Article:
1. Design and comprehensiveness of the program
  2. Whether a corporation has a meaningful culture of compliance
  3. Who in the corporation has responsibility for the compliance policy
  4. Whether the program incorporates risk assessment
  5. The extent of training and communication about the policy
  6. Whether the program has built-in periodic review, monitoring, and auditing components
  7. Whether there is a reporting protocol as part of the program
  8. What incentives and discipline measures have been incorporated into the program
  9. Remediation after discovery of a violation of the antitrust laws, including implementation or improvement of existing compliance programs, and whether the compliance program has resulted in discovery of a violation

While AAG Delrahim cautioned that these elements are not a “checklist,” he did explain that they should help prosecutors address three preliminary questions at the outset of every investigation: (1) does the company’s compliance program address and prohibit criminal violations, (2) did the program detect and facilitate prompt reporting of the violation, and (3) to what extent was the company’s senior management involved in the violation?

Compliance Programs at Sentencing: Credit Under the Sentencing Guidelines Clarified

With respect to sentencing, AAG Delrahim explained in his remarks at NYU, that a corporation’s antitrust compliance program will continue to be relevant in two ways. First, the Sentencing Guidelines provide for a three-point reduction in a corporate defendant’s culpability score if an effective compliance policy is in place. Second, an effective compliance program may contribute to a recommendation to the court to set a defendant’s fine within the Guidelines range or even below it.

The July 2019 Guidance focuses on how the Antitrust Division will continue to consider a company’s compliance efforts at the sentencing stage, using a “rebuttable presumption” that a compliance program in place at the time of an antitrust violation was not effective, pursuant to the Sentencing Guidelines. A defendant can rebut that presumption by showing that individuals with responsibility for the compliance program reported directly to the governing leadership of the company, the compliance program detected the antitrust violation in a timely fashion, the company promptly reported the violation to the Antitrust Division, and no one responsible for the compliance program “participated in, condoned, or was willfully ignorant” of the antitrust violation. In other words, if a company can demonstrate the program was designed to prevent and catch violators, yet actors were particularly devious in defeating an otherwise meaningful program, the company will get credit for its efforts.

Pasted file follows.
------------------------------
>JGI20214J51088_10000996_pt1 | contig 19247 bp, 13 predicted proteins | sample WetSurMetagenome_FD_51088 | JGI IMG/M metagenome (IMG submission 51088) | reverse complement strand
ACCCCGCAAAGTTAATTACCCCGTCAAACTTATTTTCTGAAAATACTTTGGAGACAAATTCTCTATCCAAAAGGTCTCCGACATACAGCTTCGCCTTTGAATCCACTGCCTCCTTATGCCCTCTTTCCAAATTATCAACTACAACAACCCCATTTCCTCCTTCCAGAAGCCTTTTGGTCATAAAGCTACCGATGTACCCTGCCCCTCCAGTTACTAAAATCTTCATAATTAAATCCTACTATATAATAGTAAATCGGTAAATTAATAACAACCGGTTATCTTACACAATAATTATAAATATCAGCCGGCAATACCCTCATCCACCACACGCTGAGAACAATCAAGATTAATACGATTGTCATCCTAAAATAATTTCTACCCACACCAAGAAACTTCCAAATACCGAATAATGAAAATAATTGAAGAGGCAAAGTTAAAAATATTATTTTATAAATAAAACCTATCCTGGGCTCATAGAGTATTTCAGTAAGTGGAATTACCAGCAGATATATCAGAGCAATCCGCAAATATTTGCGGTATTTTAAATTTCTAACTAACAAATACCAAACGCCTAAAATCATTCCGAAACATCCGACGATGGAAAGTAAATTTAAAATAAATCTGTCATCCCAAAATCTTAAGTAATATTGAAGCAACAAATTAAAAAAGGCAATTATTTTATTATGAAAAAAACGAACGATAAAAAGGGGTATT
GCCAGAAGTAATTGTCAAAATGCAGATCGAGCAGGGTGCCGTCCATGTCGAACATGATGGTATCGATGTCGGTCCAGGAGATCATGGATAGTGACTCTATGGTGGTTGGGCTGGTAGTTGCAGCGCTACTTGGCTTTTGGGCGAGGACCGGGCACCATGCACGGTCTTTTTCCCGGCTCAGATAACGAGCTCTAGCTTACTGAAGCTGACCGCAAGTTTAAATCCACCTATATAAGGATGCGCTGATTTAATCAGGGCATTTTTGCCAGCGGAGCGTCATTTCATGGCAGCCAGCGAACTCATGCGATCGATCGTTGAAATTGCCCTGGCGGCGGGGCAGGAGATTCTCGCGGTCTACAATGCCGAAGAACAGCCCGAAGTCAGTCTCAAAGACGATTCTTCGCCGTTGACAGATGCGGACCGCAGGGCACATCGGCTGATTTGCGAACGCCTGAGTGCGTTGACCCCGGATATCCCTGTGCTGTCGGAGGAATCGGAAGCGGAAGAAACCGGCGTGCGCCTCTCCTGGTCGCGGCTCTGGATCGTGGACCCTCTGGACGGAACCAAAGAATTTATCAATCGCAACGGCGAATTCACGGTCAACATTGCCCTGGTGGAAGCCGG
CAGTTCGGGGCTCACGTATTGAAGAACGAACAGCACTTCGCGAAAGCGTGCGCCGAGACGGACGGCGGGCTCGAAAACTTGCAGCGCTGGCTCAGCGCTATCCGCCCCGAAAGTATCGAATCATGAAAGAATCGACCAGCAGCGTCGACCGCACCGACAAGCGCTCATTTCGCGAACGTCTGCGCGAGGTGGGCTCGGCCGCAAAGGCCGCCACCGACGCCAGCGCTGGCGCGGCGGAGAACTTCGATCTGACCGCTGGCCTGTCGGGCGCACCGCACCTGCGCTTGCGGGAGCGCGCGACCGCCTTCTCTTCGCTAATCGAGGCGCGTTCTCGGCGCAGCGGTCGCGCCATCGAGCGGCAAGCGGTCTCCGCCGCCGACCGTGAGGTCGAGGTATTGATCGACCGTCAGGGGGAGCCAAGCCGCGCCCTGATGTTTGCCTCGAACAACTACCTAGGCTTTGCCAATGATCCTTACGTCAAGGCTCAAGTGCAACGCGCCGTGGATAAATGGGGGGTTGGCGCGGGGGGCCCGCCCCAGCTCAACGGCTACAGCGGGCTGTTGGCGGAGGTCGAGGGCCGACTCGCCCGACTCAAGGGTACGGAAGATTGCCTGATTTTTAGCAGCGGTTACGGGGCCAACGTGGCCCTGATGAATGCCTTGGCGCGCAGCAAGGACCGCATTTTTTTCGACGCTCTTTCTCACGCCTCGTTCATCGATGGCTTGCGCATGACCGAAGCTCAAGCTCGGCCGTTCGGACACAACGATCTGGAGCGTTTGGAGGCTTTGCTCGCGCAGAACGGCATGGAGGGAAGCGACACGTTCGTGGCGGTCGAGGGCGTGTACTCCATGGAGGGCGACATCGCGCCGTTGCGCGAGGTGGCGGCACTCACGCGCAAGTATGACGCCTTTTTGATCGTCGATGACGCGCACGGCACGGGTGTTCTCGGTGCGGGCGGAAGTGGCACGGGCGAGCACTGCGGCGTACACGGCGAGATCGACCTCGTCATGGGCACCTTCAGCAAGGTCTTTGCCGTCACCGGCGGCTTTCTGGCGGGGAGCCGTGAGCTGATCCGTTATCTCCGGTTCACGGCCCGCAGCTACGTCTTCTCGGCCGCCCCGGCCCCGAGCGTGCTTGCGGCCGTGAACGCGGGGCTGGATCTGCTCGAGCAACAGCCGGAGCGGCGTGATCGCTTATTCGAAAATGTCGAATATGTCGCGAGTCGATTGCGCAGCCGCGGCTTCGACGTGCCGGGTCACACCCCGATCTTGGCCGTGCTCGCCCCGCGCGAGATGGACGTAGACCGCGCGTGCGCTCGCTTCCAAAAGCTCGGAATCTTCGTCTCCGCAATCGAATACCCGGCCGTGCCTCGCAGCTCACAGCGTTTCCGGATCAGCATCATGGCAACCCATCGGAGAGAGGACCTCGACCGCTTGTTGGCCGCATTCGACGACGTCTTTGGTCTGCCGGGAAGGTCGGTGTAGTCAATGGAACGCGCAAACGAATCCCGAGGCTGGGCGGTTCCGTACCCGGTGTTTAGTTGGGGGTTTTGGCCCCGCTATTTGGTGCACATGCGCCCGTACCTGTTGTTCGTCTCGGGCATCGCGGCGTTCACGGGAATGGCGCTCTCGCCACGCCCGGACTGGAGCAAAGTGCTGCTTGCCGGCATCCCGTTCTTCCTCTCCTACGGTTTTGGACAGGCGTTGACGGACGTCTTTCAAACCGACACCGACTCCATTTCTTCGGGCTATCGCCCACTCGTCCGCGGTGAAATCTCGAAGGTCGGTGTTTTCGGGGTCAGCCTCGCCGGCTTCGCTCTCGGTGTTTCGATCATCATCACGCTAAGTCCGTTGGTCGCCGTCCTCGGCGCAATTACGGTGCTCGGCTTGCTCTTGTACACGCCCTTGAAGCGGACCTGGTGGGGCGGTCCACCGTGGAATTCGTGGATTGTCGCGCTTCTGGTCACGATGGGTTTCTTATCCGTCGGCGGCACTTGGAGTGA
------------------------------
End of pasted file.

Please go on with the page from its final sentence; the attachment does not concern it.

The new Guidance also notes that “remedial efforts are also relevant to whether the compliance program was effective at the time of a charging decision or sentencing recommendation.” AAG Delrahim underscored the importance of a corporation’s efforts to implement or improve a compliance program after discovery of a violation by noting, in his July remarks, that the Antitrust Division had to date never recommended the three-point departure for a compliance program under the Sentencing Guidelines but had recommended for credit and a reduction in fines due to remediation efforts.

The new Guidance sets forth how the Antitrust Division will approach the question of whether a company’s remediation efforts post-violation should be considered in determining whether a reduction in criminal fines is warranted. The factors to be considered include the following:

  • Tone at the top, and whether compliance priorities were adopted and communicated by leadership
  • Improvements to pre-existing compliance programs, and whether the company assessed areas of antitrust compliance weakness
  • Creation of an antitrust compliance program, to the extent one was not in place
  • Whether the company disciplined employees who contributed to antitrust violations or set up mechanisms to do so in the future